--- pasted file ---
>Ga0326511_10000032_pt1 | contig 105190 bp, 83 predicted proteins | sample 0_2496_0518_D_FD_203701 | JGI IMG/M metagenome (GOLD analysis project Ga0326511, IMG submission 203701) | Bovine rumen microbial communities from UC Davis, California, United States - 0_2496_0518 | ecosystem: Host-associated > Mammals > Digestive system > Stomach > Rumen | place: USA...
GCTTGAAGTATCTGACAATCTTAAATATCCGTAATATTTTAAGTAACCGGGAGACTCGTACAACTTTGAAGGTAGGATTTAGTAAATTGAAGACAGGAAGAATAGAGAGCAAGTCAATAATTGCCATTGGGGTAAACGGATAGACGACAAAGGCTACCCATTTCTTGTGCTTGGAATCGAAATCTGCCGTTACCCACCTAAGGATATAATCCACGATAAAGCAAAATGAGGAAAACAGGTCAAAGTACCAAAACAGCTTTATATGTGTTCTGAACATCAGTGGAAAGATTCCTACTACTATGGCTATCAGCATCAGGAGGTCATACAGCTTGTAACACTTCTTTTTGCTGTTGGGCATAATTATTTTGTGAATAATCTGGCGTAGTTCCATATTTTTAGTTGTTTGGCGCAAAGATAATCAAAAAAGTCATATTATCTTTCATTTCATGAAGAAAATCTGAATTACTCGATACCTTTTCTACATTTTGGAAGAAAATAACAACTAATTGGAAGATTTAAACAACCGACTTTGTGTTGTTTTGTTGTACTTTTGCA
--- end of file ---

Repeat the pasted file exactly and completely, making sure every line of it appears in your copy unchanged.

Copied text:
>Ga0326511_10000032_pt1 | contig 105190 bp, 83 predicted proteins | sample 0_2496_0518_D_FD_203701 | JGI IMG/M metagenome (GOLD analysis project Ga0326511, IMG submission 203701) | Bovine rumen microbial communities from UC Davis, California, United States - 0_2496_0518 | ecosystem: Host-associated > Mammals > Digestive system > Stomach > Rumen | place: USA...
GCTTGAAGTATCTGACAATCTTAAATATCCGTAATATTTTAAGTAACCGGGAGACTCGTACAACTTTGAAGGTAGGATTTAGTAAATTGAAGACAGGAAGAATAGAGAGCAAGTCAATAATTGCCATTGGGGTAAACGGATAGACGACAAAGGCTACCCATTTCTTGTGCTTGGAATCGAAATCTGCCGTTACCCACCTAAGGATATAATCCACGATAAAGCAAAATGAGGAAAACAGGTCAAAGTACCAAAACAGCTTTATATGTGTTCTGAACATCAGTGGAAAGATTCCTACTACTATGGCTATCAGCATCAGGAGGTCATACAGCTTGTAACACTTCTTTTTGCTGTTGGGCATAATTATTTTGTGAATAATCTGGCGTAGTTCCATATTTTTAGTTGTTTGGCGCAAAGATAATCAAAAAAGTCATATTATCTTTCATTTCATGAAGAAAATCTGAATTACTCGATACCTTTTCTACATTTTGGAAGAAAATAACAACTAATTGGAAGATTTAAACAACCGACTTTGTGTTGTTTTGTTGTACTTTTGCA